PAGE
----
Art dealers

Colnaghi and Bellinger in New York: Two fine displays of Old Master drawings

A field with keen collectors and plenty of sleepers at the auctions to challenge the dealers

Despite the fact that the supply of notable Old Master drawings has greatly diminished over the past two decades, the market remains lively, stoked both by the increased determination of the trade to find unrecognised examples and the blissful ignorance of auction houses, which frequently reward dealers with miscatalogued gems. The fruits of this potent combination are on view at two exceptionally strong dealer exhibitions opening in New York this month.

While the old Colnaghi gallery on East 67th Street remains shuttered and forlorn, Luca Baroni and Stephen Ongpin of Colnaghi, London have returned to New York, opening their annual drawings exhibition (6-23 May) in the decidedly plusher locale uptown of Otto Naumann at 22 East 80th St, which has fast become one of the more popular venues for visiting dealers.

Baroni & Co. are old hands at seeking out previously unknown Italian drawings, and as expected, several prime examples are featured, led by six remarkable, large, pen and brown wash sheets by Jacopo Ligozzi. Depicting pilgrimage sites en route to La Verna where St Francis received the stigmata, and engraved for a pilgrim’s guidebook of 1612, only three sheets were previously known (at the Met, Louvre and Lugt Collection). Colnaghi’s group includes several poetic roadside vistas, one of which seems prescient of Thomas Hones in its willy-nilly stacking of rooftops and windows. Further Italian discoveries are a rare Pietro da Cortona landscape drawing in pen and grey ink and wash similar to the example formerly in the Leicester collection at Holkham Hall; a large red chalk figure of Fortune by Mattia Preti (a fine example from an artist whose drawings are unusually scarce) and a black chalk Guercino depicting a procuress plying her trade. Of the northern drawings, a large pen and ink modello (indented for transfer) by Joseph Heinz for “The fall of Phaeton” is a masterpiece of the Prague School, a study for the large panel in Leipzig painted for Rudolph II. Sharing Heinz’s spirit of elegant catastrophe are two late nineteenth-century grisaille and gold ovals by Luc-Olivier Merson of Orpheus stretching his arm out for Euridice, who falls limply and gracefully backwards into Hell: Rudolph would have loved them.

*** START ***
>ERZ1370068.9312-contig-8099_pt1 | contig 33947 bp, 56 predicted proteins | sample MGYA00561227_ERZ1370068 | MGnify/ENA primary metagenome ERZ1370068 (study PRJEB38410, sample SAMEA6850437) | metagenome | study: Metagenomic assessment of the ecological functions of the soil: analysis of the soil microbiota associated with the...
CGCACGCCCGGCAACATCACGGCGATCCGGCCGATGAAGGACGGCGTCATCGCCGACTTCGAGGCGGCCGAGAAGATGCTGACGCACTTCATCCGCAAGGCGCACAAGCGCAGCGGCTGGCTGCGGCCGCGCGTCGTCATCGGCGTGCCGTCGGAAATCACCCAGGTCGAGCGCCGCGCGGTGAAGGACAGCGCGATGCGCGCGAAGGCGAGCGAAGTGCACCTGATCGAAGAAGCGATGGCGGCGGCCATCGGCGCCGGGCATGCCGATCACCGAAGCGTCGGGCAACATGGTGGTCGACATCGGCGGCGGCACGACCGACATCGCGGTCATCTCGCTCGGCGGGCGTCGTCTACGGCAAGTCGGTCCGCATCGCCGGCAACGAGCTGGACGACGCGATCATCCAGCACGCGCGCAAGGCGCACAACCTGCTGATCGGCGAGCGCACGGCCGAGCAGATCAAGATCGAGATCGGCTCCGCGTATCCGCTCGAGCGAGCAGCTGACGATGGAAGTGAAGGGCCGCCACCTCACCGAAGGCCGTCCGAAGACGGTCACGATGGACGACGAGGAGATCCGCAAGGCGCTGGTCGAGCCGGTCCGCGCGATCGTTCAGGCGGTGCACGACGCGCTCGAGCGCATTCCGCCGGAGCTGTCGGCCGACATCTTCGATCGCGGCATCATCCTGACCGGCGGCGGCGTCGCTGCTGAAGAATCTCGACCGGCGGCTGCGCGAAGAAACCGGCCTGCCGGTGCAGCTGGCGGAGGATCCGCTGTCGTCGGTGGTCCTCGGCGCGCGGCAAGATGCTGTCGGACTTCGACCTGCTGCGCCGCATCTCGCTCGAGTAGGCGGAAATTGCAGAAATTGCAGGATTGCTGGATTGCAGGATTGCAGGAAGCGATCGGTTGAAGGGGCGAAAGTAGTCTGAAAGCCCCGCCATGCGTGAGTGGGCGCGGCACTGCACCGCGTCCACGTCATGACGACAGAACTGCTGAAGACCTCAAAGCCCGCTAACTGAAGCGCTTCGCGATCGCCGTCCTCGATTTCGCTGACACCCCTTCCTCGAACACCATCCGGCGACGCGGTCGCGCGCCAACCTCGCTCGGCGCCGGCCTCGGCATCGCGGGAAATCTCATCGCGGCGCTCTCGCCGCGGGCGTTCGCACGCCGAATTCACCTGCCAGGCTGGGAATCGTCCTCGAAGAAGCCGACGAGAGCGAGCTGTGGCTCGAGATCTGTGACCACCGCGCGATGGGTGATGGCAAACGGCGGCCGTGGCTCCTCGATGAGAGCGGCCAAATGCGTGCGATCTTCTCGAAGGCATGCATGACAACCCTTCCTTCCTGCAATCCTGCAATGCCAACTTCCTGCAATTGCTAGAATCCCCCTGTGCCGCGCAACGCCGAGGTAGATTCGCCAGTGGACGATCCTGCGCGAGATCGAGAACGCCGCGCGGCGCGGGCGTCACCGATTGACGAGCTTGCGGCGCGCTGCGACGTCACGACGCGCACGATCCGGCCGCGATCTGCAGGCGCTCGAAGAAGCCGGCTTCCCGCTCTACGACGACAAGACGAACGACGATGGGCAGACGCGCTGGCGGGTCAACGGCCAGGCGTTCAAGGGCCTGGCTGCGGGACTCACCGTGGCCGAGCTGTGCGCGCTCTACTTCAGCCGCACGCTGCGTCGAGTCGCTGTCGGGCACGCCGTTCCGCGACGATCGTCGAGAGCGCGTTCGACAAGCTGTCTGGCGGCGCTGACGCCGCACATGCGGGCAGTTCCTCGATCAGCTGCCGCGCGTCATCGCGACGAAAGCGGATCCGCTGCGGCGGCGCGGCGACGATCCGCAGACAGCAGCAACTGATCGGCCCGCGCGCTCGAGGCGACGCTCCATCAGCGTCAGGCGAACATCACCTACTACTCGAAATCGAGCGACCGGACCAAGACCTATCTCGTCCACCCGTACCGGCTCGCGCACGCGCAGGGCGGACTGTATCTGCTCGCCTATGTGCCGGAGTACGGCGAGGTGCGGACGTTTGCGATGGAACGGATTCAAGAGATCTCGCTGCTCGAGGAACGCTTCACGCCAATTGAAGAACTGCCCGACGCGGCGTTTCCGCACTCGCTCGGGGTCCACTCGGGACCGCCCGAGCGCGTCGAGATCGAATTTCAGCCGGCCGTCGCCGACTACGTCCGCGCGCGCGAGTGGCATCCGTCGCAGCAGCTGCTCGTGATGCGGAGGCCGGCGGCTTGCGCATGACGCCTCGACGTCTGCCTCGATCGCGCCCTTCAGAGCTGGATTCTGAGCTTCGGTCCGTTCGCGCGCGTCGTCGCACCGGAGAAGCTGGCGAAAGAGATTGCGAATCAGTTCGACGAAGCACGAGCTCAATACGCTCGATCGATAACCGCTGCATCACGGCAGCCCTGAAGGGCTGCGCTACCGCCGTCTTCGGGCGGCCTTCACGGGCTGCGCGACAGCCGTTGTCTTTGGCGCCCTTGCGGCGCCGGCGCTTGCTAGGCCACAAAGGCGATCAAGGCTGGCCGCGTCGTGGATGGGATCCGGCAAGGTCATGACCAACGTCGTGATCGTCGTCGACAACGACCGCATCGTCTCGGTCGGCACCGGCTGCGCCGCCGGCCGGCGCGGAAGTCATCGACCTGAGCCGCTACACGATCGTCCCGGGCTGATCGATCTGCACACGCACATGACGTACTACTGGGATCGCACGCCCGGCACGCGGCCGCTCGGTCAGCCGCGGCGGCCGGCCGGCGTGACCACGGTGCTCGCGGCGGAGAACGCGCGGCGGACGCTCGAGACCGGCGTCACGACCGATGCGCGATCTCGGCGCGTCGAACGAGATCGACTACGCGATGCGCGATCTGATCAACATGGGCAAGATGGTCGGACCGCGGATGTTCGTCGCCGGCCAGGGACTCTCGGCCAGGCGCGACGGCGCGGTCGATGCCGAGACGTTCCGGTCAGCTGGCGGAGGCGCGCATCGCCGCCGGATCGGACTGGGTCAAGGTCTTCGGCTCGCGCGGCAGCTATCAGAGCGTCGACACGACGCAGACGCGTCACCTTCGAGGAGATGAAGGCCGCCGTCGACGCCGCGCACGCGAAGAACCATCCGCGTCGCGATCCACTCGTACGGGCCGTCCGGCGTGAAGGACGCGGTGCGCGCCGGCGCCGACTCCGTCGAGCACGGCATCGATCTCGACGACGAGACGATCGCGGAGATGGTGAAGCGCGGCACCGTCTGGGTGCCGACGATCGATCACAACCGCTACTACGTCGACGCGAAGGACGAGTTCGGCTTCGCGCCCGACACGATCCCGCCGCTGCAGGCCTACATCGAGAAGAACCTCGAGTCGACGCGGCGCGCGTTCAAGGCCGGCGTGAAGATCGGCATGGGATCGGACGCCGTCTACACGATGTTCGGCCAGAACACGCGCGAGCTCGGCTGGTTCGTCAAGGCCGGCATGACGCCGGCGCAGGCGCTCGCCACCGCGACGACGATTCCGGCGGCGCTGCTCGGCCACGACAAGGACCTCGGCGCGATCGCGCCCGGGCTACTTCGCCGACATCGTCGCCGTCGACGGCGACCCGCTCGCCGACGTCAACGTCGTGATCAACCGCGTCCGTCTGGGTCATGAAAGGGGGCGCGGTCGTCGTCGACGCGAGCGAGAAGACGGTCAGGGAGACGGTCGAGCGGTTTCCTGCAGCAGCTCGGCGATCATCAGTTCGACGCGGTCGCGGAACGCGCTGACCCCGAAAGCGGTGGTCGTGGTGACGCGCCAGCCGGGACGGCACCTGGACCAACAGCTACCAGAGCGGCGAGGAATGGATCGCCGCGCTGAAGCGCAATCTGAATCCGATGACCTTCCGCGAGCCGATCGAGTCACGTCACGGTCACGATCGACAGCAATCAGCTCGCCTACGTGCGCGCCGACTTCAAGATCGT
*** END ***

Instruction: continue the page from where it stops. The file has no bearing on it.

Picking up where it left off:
Mark Brady, joining forces with Katrin Bellinger, should offer Colnaghi formidable competition with their master drawings show at Brady’s gallery at 3 East 76th St , 8-30 May. Among the nearly forty drawings are rediscoveries, led by a rare pen and wash study by the sixteenth-century Flemish master Bernard van Orley of a stag hunt, preparatory for “The hunts of Maximilian” tapestries in the Louvre. Immediately recognised as among van Orley’s greatest achievements, both cartoons and tapestries were cited by Karel van Mander in his biography of the artist in his Het Schilder-Boek of 1604.

A welcome addition to the artist’s œuvre (with the two studies for the “Nassau genealogy” sold at Sotheby’s in 1995), it is one of six drawings known for the Maximilian series, the others divided between Leyden, Berlin, Budapest and Copenhagen. Additional discoveries include an unusually sensitive oil on paper study by Giovanni Benedetto Castiglione of the Madonna and Child with putti (a preparatory drawing is at Windsor) and two highly finished sheets by Girodet for Racine’s Phèdre.

Among the more dramatic sheets are a pen “Promenading couple” by the sixteenth-century Swiss artist Christophe Mürer, liberally heightened with white on dark grey paper, a grisaille St Jerome by Palma Giovane, an irresistible brown pen and wash study of a pudgy squirrel by Giovanni da Udine formerly at Holkham (which could serve as a model for a future Beanie Baby) and a remarkable pen and wash depiction by Jean-Baptiste-Marie Pierre of Jesuit decapitation before an Oriental ruler rendered incongruously lighthearted in a quaint chinoiserie landscape.

Originally appeared in The Art Newspaper as 'Two fine displays of Old Master drawings'